Here’s a report and some added links about the award winning work being done by the National Yiddish Book Center (NYBC).
While I’m far from fluent in Yiddish it’s a language I use often. I was fortunate to have had my grandmother (who was fluent in Yiddish) living in my house while I was growing up and many objects, events, etc. were almost always described using a Yiddish word or expression. Today, my wife (her grandparents were also fluent in Yiddish) and I continue using the Yiddish we learned in our home and with our son.
From the Text Version of the NPR Report:
Plays, poetry, novels, political tracts — all were published in Yiddish until the Holocaust. A great deal of these works can now be found at the National Yiddish Book Center in Western Massachusetts.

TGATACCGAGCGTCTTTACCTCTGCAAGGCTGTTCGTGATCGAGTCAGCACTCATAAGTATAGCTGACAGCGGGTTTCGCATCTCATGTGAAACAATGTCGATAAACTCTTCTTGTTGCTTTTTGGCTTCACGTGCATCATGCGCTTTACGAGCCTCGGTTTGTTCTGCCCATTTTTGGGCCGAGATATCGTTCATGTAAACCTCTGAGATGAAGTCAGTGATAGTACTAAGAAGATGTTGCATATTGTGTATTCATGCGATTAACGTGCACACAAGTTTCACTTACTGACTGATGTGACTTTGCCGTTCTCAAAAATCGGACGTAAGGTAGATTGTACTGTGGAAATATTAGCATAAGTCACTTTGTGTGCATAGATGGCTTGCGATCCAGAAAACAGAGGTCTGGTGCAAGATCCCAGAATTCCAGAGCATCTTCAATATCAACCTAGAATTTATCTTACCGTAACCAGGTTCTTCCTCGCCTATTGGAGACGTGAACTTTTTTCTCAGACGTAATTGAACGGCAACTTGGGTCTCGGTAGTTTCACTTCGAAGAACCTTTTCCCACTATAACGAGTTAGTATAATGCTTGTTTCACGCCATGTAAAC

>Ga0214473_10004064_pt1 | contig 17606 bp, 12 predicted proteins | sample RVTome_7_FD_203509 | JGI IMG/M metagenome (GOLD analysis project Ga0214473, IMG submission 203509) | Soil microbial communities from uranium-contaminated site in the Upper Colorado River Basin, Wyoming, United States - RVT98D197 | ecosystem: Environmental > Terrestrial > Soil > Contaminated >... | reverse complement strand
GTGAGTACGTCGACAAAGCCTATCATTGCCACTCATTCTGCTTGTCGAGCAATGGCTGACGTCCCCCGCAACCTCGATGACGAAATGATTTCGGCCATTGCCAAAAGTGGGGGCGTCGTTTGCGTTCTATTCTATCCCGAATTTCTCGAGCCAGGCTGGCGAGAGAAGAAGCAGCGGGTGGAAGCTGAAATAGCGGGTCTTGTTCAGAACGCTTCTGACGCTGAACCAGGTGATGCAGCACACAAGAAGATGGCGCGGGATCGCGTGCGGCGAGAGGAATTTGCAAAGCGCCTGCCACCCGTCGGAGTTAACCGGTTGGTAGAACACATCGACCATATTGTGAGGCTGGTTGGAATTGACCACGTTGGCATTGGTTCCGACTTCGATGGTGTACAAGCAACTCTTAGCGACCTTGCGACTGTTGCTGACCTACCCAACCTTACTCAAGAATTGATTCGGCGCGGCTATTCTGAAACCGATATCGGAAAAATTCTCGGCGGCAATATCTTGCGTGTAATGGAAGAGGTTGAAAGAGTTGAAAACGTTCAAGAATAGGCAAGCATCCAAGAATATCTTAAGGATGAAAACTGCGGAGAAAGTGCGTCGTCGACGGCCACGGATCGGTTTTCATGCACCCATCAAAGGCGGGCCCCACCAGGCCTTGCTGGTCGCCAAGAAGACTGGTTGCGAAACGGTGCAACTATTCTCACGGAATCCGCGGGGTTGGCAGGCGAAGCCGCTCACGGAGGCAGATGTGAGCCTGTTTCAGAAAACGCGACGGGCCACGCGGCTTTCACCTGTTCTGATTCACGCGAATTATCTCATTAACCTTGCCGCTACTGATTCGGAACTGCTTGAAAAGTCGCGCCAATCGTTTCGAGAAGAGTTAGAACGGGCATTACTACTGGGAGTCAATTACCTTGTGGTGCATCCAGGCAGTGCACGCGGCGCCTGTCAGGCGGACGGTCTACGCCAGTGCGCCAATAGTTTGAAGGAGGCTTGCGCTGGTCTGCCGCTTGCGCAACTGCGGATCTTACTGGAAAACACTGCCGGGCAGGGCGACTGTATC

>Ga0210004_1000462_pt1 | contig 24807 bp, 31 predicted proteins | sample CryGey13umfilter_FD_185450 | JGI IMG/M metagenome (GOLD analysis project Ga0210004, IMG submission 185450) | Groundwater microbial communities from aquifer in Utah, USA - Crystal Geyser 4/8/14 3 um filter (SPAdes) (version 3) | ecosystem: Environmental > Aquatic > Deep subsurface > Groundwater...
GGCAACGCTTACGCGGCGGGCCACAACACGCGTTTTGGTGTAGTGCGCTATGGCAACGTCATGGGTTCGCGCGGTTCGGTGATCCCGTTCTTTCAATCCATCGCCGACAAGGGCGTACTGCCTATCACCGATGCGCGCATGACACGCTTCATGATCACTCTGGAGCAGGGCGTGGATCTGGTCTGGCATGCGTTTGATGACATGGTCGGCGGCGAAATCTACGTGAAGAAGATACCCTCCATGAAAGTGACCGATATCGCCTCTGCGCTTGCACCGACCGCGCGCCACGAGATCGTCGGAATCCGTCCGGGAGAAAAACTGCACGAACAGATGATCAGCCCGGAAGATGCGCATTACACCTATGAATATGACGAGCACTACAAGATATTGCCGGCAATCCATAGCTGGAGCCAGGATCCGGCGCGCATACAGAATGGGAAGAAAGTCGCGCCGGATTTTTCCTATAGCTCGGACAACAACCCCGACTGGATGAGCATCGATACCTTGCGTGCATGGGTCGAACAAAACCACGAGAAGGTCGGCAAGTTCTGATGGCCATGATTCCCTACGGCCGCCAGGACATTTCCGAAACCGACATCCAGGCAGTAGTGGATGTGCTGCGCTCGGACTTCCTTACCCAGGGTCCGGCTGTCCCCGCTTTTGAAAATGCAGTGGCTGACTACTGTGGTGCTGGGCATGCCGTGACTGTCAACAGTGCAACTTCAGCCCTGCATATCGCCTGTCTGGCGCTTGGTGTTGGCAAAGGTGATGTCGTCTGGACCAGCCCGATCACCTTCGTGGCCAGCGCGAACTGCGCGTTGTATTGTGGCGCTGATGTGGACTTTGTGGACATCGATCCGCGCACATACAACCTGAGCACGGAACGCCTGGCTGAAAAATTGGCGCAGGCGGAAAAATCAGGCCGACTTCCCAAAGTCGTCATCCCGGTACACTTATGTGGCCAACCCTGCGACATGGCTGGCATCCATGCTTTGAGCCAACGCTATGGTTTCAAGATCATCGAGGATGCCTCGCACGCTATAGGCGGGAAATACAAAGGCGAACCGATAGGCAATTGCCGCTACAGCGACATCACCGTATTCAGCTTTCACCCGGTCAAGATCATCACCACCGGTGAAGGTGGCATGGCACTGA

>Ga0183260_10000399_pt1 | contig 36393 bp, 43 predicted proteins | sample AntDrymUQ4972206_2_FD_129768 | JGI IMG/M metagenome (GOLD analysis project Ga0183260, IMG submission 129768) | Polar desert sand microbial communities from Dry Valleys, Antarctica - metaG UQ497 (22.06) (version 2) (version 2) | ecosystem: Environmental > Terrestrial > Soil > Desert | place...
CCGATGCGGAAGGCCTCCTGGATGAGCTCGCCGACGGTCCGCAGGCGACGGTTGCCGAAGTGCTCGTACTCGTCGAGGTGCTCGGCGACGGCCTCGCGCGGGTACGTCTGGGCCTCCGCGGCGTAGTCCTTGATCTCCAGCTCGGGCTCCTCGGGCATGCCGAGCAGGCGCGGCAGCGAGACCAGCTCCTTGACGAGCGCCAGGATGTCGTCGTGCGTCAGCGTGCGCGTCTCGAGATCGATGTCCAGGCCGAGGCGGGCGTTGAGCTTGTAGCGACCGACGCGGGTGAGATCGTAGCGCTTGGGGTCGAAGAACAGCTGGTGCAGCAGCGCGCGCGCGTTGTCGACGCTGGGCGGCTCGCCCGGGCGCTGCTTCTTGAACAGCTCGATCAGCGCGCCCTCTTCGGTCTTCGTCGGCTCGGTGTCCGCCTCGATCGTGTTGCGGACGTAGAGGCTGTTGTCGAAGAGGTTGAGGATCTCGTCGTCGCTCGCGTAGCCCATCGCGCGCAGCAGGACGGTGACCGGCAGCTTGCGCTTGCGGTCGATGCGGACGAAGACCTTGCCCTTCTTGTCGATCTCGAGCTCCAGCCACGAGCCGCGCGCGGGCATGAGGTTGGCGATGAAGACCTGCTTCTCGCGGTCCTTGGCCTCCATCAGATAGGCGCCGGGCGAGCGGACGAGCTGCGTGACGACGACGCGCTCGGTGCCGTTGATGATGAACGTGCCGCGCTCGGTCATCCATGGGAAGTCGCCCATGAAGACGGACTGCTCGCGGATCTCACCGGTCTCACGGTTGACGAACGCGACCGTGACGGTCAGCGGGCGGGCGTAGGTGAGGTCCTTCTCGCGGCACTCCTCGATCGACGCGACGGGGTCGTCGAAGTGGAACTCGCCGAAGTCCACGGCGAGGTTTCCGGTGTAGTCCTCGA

The center was founded by Aaron Lansky, who began his efforts to save Yiddish books in 1980, while enrolled in a Jewish Studies program at McGill University in Montreal.
The National Yiddish Book Center’s headquarters is on the campus of Hampshire College in Amherst, Mass. It is a light and airy structure that recalls a wooden synagogue in one of Eastern Europe’s shtetls or small towns.
The oldest books are stored in a climate-controlled vault on the lower level and newer books are upstairs on shelves. Books are still being published in Yiddish today in the U.S., Israel, Europe and South America.
Direct to National Yiddish Book Center Web Site
See Also: The National Yiddish Book Center Was a 2014 Recipient of the IMLS National Medal for Museum and Library Service